Alexander was just starting as a Freshman in High School and because school is very important the only days of the week he could focus on selling is on Saturday & Sunday. Toward the end of the sale he did commit to a few Friday & Saturday evenings to make his goal. Alexander knows about all the Popcorn offered and has sampled all of them. Alexander has had a $10,000 goal for 5 Years and though he has done well each year he never made his goal until this year. He sells it all "Face to Face" with very little online sales. He hasn't mastered the Online Selling yet. This year he REALLY calculated and set his "Season" goal; then broke it down to daily goals; then how many hours in a day he needed to work to achieve his goal. Alexander likes the recognition and prizes he receives and watching his Trails-End Scholarship grow. As a Boy Scout he also gets to Earn His Way in Scouting by working hard and selling popcorn where all his hard work is deposited into his Scout Account which pays for his scouting activities (example this past years 2013 National Jamboree and he even sent a couple of other scouts to camp). Alexander receives very little credit for his efforts and hard work from his peers but he loves the challenge involved, that is what drives him among other things. Our entire family makes sacrifices during the season. Mom gives up the time with him on the weekends, as well as the Dining Room  and his sisters Karli & Olivia give up their brother and father all weekend as well. However when it comes time to deliver "Everyone" chips in to make sure every customer gets their Delicious Popcorn in a timely fashion. With $7000 - $8000 - $10,000 worth of popcorn sold that is one huge undertaking. He has qualified for the Atlanta Area Hall of Fame $2500 Club 7 Times now. He qualified for the $3500 since the beginning and now the $4000 Club. Alexander truly loves popcorn and it has made him a better person, has helped him build confidence and he cannot understand why every scout doesn't sell at least one bag, even if it is to themselves. He loves all the dogs he meets along the way and all the mini hang-out sessions he gets to have when he meets and sees kids out having fun. The real amazing part of all of this is that selling doesn't come naturally to Alexander, mainly because he has had to overcome the social barriers of Asperger's Syndrome, which is a mild form of Autism that is characterized by difficulty with language and communications skills as well as repetitive or restrictive patterns of thought and behavior. We use Popcorn as a teaching tool to help Alexander learn and understand Neuro-Typical human behavior & communication styles and as his father, I go with him every step of the way to help translate and coach. At an average of $90 per hour we invest a lot of time to assist Alexander in becoming the amazing man he is growing up to become.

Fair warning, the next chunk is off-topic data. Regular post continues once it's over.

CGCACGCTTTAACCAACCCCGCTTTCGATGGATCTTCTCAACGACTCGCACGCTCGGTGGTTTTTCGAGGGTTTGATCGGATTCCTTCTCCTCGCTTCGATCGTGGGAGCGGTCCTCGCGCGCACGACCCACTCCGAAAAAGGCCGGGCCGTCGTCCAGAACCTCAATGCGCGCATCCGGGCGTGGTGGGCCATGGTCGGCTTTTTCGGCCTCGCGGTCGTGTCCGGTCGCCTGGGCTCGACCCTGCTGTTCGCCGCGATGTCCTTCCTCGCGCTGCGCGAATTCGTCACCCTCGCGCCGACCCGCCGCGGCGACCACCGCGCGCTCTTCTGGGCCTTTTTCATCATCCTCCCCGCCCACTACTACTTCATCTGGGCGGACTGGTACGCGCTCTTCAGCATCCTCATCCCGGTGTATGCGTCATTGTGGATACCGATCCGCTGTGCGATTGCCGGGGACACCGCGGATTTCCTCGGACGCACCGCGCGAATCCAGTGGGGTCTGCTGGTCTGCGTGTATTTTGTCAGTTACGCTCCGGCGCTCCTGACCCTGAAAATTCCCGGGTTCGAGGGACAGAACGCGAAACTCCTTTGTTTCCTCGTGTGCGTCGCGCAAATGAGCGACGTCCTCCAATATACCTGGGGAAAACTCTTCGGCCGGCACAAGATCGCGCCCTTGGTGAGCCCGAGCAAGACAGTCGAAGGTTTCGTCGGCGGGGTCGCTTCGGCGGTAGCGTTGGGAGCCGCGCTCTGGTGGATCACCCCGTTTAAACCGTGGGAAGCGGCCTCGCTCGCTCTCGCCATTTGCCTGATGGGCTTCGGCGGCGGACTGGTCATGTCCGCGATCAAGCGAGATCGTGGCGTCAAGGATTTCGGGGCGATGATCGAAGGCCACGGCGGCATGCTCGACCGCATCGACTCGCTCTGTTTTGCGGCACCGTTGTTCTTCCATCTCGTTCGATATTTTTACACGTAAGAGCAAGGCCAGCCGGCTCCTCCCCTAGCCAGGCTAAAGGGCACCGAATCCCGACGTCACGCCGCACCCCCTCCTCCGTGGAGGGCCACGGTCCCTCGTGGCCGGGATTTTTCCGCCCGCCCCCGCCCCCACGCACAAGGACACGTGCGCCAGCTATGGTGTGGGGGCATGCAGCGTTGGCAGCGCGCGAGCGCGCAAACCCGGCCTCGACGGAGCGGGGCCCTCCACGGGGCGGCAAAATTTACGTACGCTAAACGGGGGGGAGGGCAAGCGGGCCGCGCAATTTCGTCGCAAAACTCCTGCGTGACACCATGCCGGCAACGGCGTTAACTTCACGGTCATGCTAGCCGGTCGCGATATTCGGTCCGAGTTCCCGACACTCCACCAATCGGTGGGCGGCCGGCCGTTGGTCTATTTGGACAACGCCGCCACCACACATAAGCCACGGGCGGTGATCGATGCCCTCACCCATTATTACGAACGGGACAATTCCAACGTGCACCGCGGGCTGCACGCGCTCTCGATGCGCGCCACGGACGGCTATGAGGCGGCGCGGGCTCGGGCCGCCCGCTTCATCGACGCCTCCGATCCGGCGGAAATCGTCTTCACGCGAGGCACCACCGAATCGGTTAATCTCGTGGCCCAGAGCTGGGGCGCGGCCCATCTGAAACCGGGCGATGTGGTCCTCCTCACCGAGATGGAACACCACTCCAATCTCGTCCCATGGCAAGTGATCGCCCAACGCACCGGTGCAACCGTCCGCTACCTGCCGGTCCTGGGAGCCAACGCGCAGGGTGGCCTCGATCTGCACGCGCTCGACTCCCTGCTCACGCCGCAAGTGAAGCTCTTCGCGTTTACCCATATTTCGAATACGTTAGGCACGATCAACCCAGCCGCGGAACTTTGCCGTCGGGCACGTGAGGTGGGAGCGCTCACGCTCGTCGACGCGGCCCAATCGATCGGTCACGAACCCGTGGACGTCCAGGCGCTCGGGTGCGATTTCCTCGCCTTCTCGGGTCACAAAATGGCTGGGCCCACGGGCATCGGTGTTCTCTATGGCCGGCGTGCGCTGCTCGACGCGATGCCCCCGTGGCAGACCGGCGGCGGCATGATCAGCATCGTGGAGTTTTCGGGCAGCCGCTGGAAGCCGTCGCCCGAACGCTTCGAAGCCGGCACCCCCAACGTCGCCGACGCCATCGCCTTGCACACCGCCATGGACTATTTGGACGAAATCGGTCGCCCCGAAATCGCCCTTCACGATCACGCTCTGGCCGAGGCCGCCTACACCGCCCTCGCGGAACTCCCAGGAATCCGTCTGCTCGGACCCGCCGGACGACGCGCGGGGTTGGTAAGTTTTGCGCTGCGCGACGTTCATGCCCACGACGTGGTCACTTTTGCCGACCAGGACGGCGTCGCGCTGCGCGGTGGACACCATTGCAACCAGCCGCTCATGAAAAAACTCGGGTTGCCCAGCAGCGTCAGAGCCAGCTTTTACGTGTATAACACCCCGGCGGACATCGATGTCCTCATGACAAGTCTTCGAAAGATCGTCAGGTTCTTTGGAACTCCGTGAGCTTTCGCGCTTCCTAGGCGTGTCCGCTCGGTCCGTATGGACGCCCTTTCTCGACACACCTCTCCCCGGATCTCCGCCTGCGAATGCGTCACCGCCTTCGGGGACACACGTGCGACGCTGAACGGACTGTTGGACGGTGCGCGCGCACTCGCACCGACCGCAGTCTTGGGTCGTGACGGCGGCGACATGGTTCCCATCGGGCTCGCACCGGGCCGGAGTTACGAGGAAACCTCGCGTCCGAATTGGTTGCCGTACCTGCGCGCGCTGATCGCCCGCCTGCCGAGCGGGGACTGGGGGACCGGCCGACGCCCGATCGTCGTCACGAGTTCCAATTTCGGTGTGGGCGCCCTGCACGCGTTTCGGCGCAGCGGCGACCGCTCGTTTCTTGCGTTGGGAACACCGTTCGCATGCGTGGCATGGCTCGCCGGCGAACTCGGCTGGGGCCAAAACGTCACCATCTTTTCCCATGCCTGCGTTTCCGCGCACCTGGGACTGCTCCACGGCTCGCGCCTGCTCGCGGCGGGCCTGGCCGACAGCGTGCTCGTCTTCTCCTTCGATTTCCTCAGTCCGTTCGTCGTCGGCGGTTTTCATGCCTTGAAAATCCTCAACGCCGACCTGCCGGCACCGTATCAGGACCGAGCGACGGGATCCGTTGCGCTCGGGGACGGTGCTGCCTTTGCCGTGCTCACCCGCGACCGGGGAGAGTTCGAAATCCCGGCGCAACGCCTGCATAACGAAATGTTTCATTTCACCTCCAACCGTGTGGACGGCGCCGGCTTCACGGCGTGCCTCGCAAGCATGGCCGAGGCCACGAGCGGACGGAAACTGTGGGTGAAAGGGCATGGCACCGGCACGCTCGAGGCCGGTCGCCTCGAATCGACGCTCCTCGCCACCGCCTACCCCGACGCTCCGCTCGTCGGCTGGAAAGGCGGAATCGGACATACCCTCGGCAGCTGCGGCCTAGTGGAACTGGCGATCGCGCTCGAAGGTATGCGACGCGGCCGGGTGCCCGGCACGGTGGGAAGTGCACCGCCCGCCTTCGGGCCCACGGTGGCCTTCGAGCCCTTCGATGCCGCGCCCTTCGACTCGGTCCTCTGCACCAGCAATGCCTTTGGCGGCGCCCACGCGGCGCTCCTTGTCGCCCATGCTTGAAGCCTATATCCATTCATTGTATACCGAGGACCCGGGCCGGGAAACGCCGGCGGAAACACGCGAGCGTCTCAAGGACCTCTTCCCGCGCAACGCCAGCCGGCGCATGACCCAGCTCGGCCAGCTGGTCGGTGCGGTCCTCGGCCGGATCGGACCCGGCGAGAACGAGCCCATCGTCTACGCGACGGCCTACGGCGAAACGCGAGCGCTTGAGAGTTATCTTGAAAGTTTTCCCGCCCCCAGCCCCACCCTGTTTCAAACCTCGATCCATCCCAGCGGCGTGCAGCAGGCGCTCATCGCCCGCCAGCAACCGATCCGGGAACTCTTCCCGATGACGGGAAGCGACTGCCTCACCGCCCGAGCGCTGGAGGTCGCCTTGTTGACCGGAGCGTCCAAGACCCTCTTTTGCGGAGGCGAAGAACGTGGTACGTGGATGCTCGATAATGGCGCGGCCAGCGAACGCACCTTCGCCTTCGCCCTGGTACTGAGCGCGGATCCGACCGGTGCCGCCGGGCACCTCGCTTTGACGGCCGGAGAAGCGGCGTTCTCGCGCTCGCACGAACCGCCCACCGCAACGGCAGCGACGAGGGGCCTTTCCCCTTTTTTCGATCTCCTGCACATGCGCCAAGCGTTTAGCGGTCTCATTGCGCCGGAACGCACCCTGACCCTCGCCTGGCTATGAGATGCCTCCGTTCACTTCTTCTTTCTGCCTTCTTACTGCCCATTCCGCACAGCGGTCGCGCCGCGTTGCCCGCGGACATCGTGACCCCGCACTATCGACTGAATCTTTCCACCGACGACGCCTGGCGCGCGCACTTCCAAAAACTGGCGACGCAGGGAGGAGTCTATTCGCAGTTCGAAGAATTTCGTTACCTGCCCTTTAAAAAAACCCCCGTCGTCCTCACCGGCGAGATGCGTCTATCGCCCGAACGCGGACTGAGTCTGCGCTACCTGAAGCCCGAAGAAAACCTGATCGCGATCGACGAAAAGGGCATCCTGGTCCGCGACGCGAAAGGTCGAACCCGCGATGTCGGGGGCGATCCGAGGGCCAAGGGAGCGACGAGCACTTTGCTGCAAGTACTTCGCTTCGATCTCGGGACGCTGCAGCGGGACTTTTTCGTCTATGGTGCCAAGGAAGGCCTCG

Mary OHA
August 05, 2012
Wow! Young charging rhino!!!!!!!!
September 24, 2012
He does have thick rhino skin built in because he does not understand a lot of comments thrown at him. Makes him strong. Thanks
June 13, 2012
Very good, very good. I love it!
October 12, 2011
You did awesome my friend.
September 22, 2011
I am so proud of you Alexander! I love the Boy Scout Popcorn, it's the best. Keep up the good work.
September 08, 2011
I have read this a couple of times and it always brings a smile to my face. Just happened to see this again in the East Cobb Neighbor and thought I would say bravo to Alexander.

Read more: The Marietta Daily Journal - As a salesman he s popping
Muhammad Ali
April 08, 2011
Champions aren’t made in gyms. Champions are made from something they have deep inside them... a desire, a dream, a vision. They have to have the skill and the will. But the will must be stronger than the skill.
Edgar Anon
April 08, 2011
Pessimist is a person who says that O is the last letter of ZERO, instead of the first letter in word OPPORTUNITY. Go Alexander Go!!!
April 08, 2011
Kudos for the Kid who Makes Things Happen instead of Letting Things Happen. We can learn something good here. FANTASTIC
Linda Rutledge
April 08, 2011
This is an incredible kid!! Smart, kind and a go getter! Everyone should learn from him!!!
April 07, 2011
It means a great deal to all of us that are supporting Alexander and his efforts in Scouting and in Life. Thank you so much for sharing this inspiring news. Congrats on your Honorary Team Captain... Go Braves!
April 06, 2011
WOW!! How inspiring! I must say, this article brought tears to my eyes. As a salesman he is popping!!!
April 02, 2011
I hear he is going to be Honorary Team Captain for the Atlanta Braves game on April 19th. Super news I must say.
April 02, 2011
Wow! That’s so impressive.
April 02, 2011
Love this story.
April 02, 2011
This would make a great “Positively Georgia” segment.
March 29, 2011
Wonderful Wonderful Wonderful - Congratulations Alexander
March 26, 2011
He is making it happen rather than letting it happen. We need more people like him to get us out of the mess we are in. Great job Alexander!
November 05, 2010
Very well written article and a great change of pace. Most news clips about Autistic children shows extreme cases. It is nice to read about these kids that are making a difference. Way to go Alexander.
September 11, 2010
I found this great article when doing a search for Cub Scouts. This story is wonderful and I would like my son to be a part of scouting. What an amazing kid.